I recently made some time to sit down and watch two films that curiously echo each other. Both utilize the plot device of another planet meeting the earth, around which the characters' lives spin in smaller and smaller circles. But where the two stories diverge is the vast space between hope and despair.
I started with Lars Von Trier's Melancholia - a somber contemplation of existence on the cusp of nothingness, revolving around the lives of two sisters (Kirsten Dunst and Charlotte Gainsbourg) as a massive rogue planet emerges from hiding behind the sun and threatens to collide with the earth.
Von Trier's film is suffused with a lingering air of anomie. It opens with surreal, slow-motion vignettes of his main characters: a bride tethered by wizened branches rising menacingly from the ground. A mother clutching her child as her feet sink in a marshy bog. A close-up of a woman's impassive face as birds fall lifeless from the sky behind her. The movie then segues into the first of its two chapters, each named after the two sisters. Chapter 1 brings us the beautiful Justine (Dunst) arriving late at her lavish wedding reception. Weddings and their ensuing receptions are traditionally joyous occasions yet Justine seems bent on destroying hers. She stares distractedly into space while guests seem desperately determined to enjoy themselves. She disappears at key moments in the carefully-planned event, leaving everyone perplexed and embarrassed. She breaks out into crying fits then alternates with giddiness, driving her sister Claire (Gainsbourg) and brother-in-law John (Kiefer Sutherland) into angry exasperation.
Justine's maddening behavior is made clearer in Chapter 2, which focuses on sensible sister Claire's steady descent into a mental breakdown. Claire's agitation is fueled by her dread of the strange, fearsome heavenly body bearing ever closer down on earth, while her husband John - an amateur astronomist - is giddy with excitement, and Justine, hobbled by depression, is distant and detached.
With the exception of the terrified Claire, the characters make little mention of the incoming planet - the titular Melancholia - looming bigger and bigger in the sky, so caught up are they in the desperate minutiae of their lives. Or perhaps, the focus on seemingly trivial matters - the stubborn insistence of the main characters in steadfastly maintaining the daily, mundane pace of their earthy existence - is a defensive stance against the growing backdrop of possible annihilation from the heavens.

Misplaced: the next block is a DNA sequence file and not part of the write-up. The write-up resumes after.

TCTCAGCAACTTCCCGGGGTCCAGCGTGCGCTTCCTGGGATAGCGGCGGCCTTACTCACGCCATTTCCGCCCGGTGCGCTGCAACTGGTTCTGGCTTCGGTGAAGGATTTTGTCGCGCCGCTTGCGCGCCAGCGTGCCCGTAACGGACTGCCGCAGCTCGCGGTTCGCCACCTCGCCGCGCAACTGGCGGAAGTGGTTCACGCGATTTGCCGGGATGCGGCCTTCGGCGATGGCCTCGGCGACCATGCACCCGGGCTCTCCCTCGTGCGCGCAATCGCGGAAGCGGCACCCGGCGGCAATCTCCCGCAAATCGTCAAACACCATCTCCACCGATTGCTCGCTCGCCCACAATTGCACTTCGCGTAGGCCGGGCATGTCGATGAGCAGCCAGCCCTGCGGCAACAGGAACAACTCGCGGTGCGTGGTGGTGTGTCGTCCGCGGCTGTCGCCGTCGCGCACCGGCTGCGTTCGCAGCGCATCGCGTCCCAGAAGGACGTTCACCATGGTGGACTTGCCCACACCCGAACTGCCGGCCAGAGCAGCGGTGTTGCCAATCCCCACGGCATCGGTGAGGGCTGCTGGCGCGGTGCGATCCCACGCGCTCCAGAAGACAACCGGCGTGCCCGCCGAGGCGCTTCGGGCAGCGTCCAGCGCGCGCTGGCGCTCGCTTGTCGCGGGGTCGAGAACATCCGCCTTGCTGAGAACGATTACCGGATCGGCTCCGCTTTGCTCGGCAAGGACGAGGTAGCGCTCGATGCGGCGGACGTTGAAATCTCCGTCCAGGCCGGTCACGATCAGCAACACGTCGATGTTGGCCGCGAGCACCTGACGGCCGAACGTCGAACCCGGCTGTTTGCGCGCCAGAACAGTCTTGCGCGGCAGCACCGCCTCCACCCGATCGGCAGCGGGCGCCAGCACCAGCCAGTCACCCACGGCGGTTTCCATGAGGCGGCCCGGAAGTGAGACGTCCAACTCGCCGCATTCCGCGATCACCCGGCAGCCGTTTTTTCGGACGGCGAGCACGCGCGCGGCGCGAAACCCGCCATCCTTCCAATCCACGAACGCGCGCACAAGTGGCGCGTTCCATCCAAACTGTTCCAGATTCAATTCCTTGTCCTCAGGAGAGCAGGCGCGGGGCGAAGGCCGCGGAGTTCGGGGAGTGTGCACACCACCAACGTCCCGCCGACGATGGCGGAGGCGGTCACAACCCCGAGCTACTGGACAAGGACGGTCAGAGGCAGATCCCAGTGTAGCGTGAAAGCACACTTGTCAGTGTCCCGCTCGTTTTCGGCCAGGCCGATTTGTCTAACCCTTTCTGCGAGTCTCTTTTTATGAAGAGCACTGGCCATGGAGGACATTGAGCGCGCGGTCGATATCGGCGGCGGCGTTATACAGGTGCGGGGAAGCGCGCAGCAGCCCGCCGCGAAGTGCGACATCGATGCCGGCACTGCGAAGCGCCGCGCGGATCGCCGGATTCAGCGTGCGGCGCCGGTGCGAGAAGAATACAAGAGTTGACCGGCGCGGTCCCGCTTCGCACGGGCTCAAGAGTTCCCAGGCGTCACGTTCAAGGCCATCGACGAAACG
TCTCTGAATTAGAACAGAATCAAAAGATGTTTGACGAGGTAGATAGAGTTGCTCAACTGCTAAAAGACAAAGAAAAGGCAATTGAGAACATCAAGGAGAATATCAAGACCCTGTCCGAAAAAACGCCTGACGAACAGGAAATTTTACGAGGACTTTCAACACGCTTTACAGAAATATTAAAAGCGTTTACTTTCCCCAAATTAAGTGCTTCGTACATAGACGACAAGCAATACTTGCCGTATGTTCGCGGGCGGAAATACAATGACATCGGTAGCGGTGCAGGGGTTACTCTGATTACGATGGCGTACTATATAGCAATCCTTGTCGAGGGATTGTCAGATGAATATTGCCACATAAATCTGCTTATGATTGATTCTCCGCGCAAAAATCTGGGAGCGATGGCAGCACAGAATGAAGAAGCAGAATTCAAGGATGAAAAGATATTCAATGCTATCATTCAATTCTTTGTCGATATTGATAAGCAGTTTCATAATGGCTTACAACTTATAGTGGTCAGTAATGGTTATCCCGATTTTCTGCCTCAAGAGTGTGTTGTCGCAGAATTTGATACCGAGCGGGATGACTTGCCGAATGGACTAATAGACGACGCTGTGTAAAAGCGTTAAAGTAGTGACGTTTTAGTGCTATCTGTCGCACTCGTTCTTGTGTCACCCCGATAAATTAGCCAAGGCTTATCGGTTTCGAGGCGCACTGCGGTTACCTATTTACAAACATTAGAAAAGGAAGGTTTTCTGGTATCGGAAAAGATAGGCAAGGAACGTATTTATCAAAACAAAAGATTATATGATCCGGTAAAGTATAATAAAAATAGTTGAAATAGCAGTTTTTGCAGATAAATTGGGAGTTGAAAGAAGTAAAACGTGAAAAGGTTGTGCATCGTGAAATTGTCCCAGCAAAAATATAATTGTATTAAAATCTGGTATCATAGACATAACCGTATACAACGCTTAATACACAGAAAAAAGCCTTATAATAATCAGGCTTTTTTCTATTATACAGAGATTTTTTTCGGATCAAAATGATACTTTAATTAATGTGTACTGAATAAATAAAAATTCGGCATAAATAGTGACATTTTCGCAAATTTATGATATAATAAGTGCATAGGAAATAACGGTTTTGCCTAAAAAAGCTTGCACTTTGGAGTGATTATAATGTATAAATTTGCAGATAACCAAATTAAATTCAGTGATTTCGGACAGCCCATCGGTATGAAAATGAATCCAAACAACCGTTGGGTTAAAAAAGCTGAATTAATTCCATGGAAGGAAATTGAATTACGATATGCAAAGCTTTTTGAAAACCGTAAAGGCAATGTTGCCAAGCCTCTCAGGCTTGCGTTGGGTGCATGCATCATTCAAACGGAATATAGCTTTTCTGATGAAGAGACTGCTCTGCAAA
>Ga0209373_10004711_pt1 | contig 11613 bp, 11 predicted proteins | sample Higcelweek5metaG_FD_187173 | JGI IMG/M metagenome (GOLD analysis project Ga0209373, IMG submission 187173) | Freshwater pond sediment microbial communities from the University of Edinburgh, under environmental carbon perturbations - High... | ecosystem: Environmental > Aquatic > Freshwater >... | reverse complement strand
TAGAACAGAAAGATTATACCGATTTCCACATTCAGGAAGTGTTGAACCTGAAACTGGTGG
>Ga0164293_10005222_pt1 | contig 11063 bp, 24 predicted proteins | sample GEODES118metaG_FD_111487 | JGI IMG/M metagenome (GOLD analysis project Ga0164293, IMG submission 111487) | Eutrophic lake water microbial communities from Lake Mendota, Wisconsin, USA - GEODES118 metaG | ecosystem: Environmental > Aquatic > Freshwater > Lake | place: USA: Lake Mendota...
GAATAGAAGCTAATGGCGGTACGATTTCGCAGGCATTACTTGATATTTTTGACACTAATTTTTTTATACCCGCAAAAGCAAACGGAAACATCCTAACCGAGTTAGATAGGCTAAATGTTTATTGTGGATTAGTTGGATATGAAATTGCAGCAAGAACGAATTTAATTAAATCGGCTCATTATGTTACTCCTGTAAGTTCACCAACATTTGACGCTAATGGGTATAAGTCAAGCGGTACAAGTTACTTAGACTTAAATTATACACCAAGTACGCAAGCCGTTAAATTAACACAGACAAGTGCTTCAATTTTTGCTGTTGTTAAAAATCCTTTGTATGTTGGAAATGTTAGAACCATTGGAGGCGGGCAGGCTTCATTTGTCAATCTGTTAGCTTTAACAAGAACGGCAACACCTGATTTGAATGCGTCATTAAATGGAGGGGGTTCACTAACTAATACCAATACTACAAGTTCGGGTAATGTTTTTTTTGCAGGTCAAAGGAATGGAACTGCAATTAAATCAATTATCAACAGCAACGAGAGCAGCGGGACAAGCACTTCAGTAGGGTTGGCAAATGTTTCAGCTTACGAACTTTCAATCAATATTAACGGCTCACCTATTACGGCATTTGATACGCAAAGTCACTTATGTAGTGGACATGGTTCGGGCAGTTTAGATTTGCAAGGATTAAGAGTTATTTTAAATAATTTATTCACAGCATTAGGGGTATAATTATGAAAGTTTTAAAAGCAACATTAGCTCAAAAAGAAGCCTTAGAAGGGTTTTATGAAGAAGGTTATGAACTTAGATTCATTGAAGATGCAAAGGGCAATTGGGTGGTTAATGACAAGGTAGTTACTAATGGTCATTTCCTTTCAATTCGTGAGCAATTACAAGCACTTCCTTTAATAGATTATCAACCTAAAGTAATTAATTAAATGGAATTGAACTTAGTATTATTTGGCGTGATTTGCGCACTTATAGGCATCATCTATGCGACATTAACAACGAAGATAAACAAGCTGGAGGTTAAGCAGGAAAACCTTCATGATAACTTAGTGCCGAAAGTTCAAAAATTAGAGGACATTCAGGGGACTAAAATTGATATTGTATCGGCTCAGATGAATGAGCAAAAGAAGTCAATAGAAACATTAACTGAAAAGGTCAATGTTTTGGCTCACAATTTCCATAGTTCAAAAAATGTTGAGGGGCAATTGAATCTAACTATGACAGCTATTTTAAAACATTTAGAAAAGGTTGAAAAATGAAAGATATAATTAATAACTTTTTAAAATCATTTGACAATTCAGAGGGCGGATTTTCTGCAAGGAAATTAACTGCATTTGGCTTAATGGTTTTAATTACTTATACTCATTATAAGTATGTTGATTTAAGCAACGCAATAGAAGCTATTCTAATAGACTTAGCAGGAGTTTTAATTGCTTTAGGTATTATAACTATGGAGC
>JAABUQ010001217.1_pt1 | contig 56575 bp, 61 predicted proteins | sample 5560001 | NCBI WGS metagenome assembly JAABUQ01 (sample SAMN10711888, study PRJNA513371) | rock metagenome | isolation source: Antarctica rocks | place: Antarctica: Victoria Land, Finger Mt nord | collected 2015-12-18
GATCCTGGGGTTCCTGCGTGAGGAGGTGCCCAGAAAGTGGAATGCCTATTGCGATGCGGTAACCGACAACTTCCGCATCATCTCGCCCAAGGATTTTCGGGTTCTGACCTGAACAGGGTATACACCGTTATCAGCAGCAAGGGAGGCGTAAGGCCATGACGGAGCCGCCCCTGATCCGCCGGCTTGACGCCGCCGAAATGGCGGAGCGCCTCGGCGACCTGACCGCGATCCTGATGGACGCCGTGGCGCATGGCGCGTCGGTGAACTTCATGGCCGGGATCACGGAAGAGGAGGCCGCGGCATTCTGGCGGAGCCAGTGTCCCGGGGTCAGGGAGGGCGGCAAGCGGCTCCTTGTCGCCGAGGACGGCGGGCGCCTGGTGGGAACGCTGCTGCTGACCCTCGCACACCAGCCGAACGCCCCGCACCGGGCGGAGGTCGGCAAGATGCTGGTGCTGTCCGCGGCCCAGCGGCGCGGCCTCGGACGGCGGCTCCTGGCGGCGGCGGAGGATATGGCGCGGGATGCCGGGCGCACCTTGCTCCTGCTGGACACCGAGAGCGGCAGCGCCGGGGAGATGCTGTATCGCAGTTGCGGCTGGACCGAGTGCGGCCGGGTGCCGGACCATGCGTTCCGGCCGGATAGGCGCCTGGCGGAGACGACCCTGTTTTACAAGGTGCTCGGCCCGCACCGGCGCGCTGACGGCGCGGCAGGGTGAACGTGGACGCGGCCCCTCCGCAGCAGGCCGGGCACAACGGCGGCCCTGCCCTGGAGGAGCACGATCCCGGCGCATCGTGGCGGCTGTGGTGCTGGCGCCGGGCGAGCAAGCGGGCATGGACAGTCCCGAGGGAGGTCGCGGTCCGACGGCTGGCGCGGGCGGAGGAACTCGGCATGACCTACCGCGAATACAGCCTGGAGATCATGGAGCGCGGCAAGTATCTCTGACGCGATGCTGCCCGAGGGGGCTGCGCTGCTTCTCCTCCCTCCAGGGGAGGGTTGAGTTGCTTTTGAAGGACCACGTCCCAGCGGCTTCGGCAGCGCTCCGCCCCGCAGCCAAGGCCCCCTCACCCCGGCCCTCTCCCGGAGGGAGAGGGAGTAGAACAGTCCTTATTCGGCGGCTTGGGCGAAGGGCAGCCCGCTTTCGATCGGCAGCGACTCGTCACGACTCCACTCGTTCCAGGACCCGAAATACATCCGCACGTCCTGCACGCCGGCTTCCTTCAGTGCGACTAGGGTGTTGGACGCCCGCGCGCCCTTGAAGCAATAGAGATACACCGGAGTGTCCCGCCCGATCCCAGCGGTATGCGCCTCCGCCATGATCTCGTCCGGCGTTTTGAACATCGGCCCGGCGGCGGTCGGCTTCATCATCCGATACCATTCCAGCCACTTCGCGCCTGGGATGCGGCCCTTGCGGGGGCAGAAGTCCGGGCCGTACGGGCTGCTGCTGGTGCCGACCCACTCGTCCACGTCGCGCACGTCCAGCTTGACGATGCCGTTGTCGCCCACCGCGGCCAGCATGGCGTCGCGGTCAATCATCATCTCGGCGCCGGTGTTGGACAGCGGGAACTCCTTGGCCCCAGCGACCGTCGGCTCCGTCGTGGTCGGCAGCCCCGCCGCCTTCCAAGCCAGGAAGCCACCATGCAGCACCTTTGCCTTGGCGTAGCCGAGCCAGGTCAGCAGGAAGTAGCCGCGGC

It makes some sense, I suppose, that the best way to defy death is to simply continue living.
The second film, Another Earth, is an independent effort (directed by first-time feature film director Mike Cahill) that won the Special Jury Prize at the 2011 Sundance film festival. Here, the filmmakers explore the questions of possibilities and variances in our lives, as a duplicate Earth - along with a duplicate you, living, perhaps, a duplicate life - appears in the skies.
The mood and tone in Another Earth is bleak and dreary, reflecting the psyche of its main character, Rhoda (played by co-producer and writer Brit Marling), as she tries to return to a normal life after serving time for killing a composer's family in a car accident. Rhoda - who had won acceptance in MIT's astrophysics program just before her life-changing accident - chooses to literally live a life of drudgery, cleaning urinals in her old high school. Perhaps she hopes that with enough bleach and scrubbing she can erase her sin. Her need for atonement leads her to a chance encounter with the composer whose family she killed, now living in squalor as a drunken recluse. She misrepresents herself as an employee of a cleaning service, and proceeds to literally and figuratively clean up the composer's life. As they inevitably grow closer - much like the twin earths - Rhoda agonizes how to reveal the role she played leading to his current existence.
All the while, the other earth hangs tantalizingly in the sky, an enigma whose mysteries start to be revealed 3/4ths of the way through, bearing the possibility that there might be another Rhoda who didn't suffer the consequences of an unfortunate series of events - and by extension, the possibility that somewhere on that other earth, the composer is living a happier life with his family intact and alive.
Another Earth is about another chance to set things right in our lives.
Melancholia is about diminishing chances left in them.
Which makes me ask you these questions:
If you were to meet a duplicate you living another life, do you think he would be living a life better than yours ?
And, more pressingly for this banner year, what would you do if there was a great possibility that the end of all life was coming closer and closer ?